Guilty: Bengal's see-no-evil elite
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- Published 2.03.07
Calcutta, March 2: For years, Bengal’s Nero-like police, politicians and bureaucrats fiddled when bandhs tormented citizens and prevented them from going to work.
Today, some of the leading lights of that privileged class were handed jail sentences for failing to tackle a mob and ensure that judges and lawyers could work.
Among those convicted by Calcutta High Court today are four senior officials, including the state’s director-general of police A.B. Vohra. They have also been found guilty of misleading the court that had ordered them to break a siege of the Jalpaiguri district court for about a month.
A Congress MLA, a district magistrate, a superintendent of police and an officer-in-charge are among the rest of the unusual names on the list of the accused.
The jail term is only for six months, and the sentence has been suspended for three weeks for appeal in the Supreme Court, an option the government said it would exercise.
Eventually, the convicted may walk free if the appeal is upheld.
But for the countless commuters and patients who have suffered at the hands of mobs during every bandh and rally in Bengal, it will be a consolation — however small that is — to learn that somewhere, someone has held the callous enforcers accountable.
That the state machinery thought little of a judicial order to ensure the smooth functioning of a court also highlights the insurmountable odds ordinary citizens face while demanding official protection from goons who masquerade as political activists.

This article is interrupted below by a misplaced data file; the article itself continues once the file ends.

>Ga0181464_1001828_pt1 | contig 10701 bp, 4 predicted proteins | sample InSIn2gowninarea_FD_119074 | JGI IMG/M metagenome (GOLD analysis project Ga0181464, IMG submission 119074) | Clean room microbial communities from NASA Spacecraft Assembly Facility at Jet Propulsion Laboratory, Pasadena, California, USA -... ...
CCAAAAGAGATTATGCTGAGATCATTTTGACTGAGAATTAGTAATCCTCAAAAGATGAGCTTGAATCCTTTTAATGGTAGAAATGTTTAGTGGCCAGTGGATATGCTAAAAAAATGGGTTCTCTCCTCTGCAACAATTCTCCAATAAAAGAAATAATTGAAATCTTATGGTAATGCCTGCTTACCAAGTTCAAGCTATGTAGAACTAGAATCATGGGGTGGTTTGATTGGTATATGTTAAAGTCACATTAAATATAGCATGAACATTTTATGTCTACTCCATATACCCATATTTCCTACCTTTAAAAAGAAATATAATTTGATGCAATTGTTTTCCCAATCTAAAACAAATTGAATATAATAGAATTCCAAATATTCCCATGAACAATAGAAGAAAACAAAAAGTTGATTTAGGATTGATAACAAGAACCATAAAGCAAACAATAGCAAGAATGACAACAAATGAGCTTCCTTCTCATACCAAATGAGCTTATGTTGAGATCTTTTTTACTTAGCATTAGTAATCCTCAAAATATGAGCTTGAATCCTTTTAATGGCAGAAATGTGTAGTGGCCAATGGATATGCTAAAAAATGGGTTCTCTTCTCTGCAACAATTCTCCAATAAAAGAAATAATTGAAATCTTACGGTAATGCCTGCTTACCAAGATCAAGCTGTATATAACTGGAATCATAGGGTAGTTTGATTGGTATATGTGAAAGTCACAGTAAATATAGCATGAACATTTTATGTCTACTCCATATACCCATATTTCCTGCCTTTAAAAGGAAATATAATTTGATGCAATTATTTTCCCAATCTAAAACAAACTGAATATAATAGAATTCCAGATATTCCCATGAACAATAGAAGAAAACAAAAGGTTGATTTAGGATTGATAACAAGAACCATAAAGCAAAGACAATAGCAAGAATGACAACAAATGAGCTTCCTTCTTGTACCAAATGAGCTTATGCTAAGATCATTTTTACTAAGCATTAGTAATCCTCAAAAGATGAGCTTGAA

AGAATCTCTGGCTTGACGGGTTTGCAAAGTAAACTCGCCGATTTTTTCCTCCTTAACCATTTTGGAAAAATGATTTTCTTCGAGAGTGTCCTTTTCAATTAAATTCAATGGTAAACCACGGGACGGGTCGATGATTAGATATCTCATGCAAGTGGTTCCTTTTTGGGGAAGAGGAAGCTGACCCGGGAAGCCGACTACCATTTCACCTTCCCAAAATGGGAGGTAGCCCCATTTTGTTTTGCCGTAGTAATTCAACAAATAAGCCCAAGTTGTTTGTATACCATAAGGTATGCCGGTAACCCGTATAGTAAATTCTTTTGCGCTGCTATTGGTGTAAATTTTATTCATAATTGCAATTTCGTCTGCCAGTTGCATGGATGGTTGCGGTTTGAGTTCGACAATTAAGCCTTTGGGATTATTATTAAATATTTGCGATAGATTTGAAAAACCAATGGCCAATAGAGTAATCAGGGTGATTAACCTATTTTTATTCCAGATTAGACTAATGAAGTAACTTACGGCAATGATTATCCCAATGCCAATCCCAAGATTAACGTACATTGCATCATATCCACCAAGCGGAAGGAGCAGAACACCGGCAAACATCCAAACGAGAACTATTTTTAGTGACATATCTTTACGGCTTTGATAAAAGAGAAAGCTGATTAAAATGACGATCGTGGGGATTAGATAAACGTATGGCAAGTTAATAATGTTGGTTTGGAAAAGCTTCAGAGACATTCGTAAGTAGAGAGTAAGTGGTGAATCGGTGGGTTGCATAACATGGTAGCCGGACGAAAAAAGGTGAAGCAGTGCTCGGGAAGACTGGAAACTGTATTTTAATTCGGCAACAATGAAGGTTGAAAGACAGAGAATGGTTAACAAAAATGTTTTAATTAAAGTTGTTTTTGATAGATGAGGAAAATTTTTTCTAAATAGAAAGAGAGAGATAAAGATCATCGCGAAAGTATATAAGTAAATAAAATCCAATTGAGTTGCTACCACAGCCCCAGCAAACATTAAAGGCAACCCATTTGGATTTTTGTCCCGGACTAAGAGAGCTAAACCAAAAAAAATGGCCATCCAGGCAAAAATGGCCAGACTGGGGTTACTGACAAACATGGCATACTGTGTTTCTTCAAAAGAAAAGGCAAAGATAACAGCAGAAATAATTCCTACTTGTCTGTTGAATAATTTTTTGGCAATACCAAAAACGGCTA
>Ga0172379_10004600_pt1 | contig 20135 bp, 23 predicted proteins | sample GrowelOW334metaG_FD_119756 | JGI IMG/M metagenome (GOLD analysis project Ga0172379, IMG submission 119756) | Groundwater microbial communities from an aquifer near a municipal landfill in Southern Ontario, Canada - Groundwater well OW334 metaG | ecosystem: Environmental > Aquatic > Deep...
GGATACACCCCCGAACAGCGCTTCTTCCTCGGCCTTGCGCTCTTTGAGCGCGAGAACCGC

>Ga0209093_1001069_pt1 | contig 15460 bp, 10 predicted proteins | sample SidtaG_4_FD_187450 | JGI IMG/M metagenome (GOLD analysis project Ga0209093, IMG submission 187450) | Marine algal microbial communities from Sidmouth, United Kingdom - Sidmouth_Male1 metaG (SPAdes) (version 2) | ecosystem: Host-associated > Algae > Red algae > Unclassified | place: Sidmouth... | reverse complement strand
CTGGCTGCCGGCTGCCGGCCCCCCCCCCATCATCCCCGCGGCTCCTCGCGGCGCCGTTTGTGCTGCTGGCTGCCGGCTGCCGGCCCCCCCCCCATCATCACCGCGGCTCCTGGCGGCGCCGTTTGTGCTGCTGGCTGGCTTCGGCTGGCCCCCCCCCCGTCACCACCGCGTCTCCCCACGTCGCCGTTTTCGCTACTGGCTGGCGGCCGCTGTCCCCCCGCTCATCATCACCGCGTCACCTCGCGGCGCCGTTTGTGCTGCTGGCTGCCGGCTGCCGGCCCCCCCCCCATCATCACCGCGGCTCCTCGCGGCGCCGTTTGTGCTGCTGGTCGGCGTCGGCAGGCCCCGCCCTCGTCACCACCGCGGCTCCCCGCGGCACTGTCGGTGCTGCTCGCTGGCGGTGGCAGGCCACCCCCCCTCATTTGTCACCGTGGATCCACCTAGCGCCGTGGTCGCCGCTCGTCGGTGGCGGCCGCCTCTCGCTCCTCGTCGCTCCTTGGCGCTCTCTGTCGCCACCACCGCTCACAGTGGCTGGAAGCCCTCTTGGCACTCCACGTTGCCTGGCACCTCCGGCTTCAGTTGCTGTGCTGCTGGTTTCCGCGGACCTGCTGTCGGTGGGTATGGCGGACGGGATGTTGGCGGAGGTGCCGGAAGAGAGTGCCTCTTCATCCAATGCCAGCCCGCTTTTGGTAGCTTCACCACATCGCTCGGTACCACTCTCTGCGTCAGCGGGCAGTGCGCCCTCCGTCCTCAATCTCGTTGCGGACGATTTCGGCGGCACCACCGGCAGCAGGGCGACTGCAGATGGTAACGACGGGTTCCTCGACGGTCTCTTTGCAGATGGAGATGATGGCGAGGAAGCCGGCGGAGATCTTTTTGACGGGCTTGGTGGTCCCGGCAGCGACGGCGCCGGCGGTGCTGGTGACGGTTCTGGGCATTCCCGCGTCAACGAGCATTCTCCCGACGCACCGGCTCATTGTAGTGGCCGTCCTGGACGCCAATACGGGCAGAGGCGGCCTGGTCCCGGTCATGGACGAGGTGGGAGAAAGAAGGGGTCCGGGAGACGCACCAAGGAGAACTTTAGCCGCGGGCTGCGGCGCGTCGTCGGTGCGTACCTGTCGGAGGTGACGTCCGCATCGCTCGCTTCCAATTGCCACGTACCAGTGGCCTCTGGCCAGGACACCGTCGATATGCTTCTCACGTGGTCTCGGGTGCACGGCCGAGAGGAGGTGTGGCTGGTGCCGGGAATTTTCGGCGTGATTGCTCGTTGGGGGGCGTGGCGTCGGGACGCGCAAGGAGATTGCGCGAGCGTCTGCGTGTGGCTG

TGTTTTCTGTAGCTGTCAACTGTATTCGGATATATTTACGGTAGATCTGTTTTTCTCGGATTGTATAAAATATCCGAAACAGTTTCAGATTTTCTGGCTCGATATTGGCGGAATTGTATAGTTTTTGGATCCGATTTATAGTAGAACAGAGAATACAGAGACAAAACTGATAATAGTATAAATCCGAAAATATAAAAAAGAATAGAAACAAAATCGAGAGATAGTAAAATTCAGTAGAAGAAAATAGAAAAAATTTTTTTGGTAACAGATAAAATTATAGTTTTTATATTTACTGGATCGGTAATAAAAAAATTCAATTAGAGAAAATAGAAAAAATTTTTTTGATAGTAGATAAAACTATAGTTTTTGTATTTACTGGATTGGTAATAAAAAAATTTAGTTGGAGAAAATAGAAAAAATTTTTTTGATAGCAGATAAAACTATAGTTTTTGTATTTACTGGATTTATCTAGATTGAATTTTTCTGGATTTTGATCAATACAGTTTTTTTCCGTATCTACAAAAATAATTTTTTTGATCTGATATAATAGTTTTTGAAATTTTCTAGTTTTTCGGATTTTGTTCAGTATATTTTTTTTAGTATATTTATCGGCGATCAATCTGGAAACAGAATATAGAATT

The jail sentence has struck at the root of the government’s favourite excuse that any action against mobs would inflame passions and trigger a bigger law-and-order problem. Hopefully, the court order will serve to remind the government that upholding law and order also counts as one of its tasks.
The state administration’s inaction amounted to “direct assistance” to the agitators in Jalpaiguri, the two-judge division bench said. “The state administration had butchered the Constitution.”
The protesters, demanding that the high court circuit bench set up in Jalpaiguri start functioning immediately, were preventing judges and lawyers from entering the district court. The years of wait did fan tempers but the blockade continued despite a high court directive to the DGP to clear it.
Other than six months’ simple imprisonment, a Rs 2,000 fine has been slapped on the 18 who were convicted. If they fail to pay up, they face an extra month in jail.
Legal experts welcomed the “historic and bold” verdict. “This is the first time ever that the highest official of a state’s police has been sentenced to jail for not obeying a court’s directive,” advocate Gitanath Ganguly said.